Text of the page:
Drug therapy is typically recommended for the initial treatment of patients with atrial fibrillation (AFib), but should physicians consider starting off with catheter ablation instead?
A new analysis in the New England Journal of Medicine explored that very question.
“Catheter ablation is superior to antiarrhythmic drugs in maintaining sinus rhythm and improving quality of life in patients in whom drugs have already failed,” wrote lead author Jason G. Andrade, MD, of Vancouver General Hospital, and colleagues. “However, catheter ablation as first-line treatment may be better than antiarrhythmic drugs in preventing the recurrence of atrial tachyarrhythmia, reducing the AFib burden, and improving patient well-being.”
Andrade et al. evaluated more than 300 patients with symptomatic, untreated AFib who were randomly chosen to either undergo catheter ablation with a cryothermy balloon or drug therapy. Cardiac monitoring devises were used to detect atrial tachyarrhythmia.
All patients were treated from Jan. 17, 2017, to Dec. 21, 2018. Each patient was called after seven days, and a follow-up visit was scheduled after three, six and 12 months.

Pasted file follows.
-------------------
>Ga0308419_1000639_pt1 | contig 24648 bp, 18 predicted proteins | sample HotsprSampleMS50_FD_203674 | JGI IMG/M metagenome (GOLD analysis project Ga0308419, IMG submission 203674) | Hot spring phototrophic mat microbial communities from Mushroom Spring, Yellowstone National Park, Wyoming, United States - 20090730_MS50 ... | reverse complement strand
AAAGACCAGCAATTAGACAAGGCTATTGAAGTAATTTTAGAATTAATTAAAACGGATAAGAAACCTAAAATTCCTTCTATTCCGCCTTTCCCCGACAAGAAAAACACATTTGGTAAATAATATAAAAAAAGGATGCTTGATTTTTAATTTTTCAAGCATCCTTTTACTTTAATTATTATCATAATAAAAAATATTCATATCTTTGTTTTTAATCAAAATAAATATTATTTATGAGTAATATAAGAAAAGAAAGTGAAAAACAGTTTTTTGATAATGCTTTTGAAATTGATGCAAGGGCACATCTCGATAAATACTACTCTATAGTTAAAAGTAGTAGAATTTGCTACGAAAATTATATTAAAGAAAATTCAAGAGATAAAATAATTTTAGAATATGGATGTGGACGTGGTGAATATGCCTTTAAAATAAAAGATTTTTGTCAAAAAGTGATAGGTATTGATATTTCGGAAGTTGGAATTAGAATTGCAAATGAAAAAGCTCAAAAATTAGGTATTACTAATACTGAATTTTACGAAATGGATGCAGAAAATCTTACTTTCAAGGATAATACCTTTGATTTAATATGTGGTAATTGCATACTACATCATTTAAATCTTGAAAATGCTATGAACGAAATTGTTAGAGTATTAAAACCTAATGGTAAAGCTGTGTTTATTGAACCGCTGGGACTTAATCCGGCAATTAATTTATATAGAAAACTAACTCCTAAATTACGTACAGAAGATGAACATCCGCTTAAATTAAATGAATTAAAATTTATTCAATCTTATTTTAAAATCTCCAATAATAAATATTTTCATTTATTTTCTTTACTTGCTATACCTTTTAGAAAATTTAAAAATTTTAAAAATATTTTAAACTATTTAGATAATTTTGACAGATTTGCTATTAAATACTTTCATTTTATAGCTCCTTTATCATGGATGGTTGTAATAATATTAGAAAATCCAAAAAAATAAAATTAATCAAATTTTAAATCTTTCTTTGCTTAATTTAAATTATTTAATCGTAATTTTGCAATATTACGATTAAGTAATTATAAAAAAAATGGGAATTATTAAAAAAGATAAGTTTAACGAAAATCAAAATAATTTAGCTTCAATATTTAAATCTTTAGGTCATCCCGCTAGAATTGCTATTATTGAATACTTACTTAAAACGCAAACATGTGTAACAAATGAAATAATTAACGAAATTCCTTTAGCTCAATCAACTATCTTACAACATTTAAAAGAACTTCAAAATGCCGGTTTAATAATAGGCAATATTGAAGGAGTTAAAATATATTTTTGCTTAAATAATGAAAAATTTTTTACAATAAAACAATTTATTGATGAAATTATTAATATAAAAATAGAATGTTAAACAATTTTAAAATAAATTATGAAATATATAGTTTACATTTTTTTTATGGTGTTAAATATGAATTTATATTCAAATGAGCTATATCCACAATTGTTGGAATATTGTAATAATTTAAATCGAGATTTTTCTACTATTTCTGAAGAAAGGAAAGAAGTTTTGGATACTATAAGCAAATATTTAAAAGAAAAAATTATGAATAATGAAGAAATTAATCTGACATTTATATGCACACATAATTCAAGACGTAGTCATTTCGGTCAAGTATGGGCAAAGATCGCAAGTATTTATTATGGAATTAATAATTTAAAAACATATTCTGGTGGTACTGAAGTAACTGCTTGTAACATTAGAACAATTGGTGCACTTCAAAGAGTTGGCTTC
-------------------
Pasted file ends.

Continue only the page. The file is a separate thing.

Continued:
Overall, the team reported, the recurrence of any atrial tachyarrhythmia—AFib, atrial flutter or atrial tachycardia—that lasted at least 30 seconds was reported in 42.9% of ablation patients and 67.8% of drug therapy patients. Symptomatic atrial tachyarrhythmia was observed in 11% of ablation patients and 26.2% of drug therapy patients.
Serious adverse events, meanwhile, remained low in both groups, occurring in 3.2% of ablation patients and 4% of drug therapy patients. There were no procedural deaths or thromboembolic complications in either group.
The authors highlighted the importance of these findings, describing AFib as a “progressive disease.”
“Early in its course, AFib is triggered by one or more ectopic foci that most commonly arise from the pulmonary veins,” they wrote. “Intervention early in the natural history of AFib may limit disease progression by interrupting progressive pathophysiological changes and may improve clinical outcomes.”
Discussing the comparable safety of the two options, Andrade and colleagues also noted that an invasive procedure such as ablation “is associated with more up-front risk than medical therapy.”
The study is available here.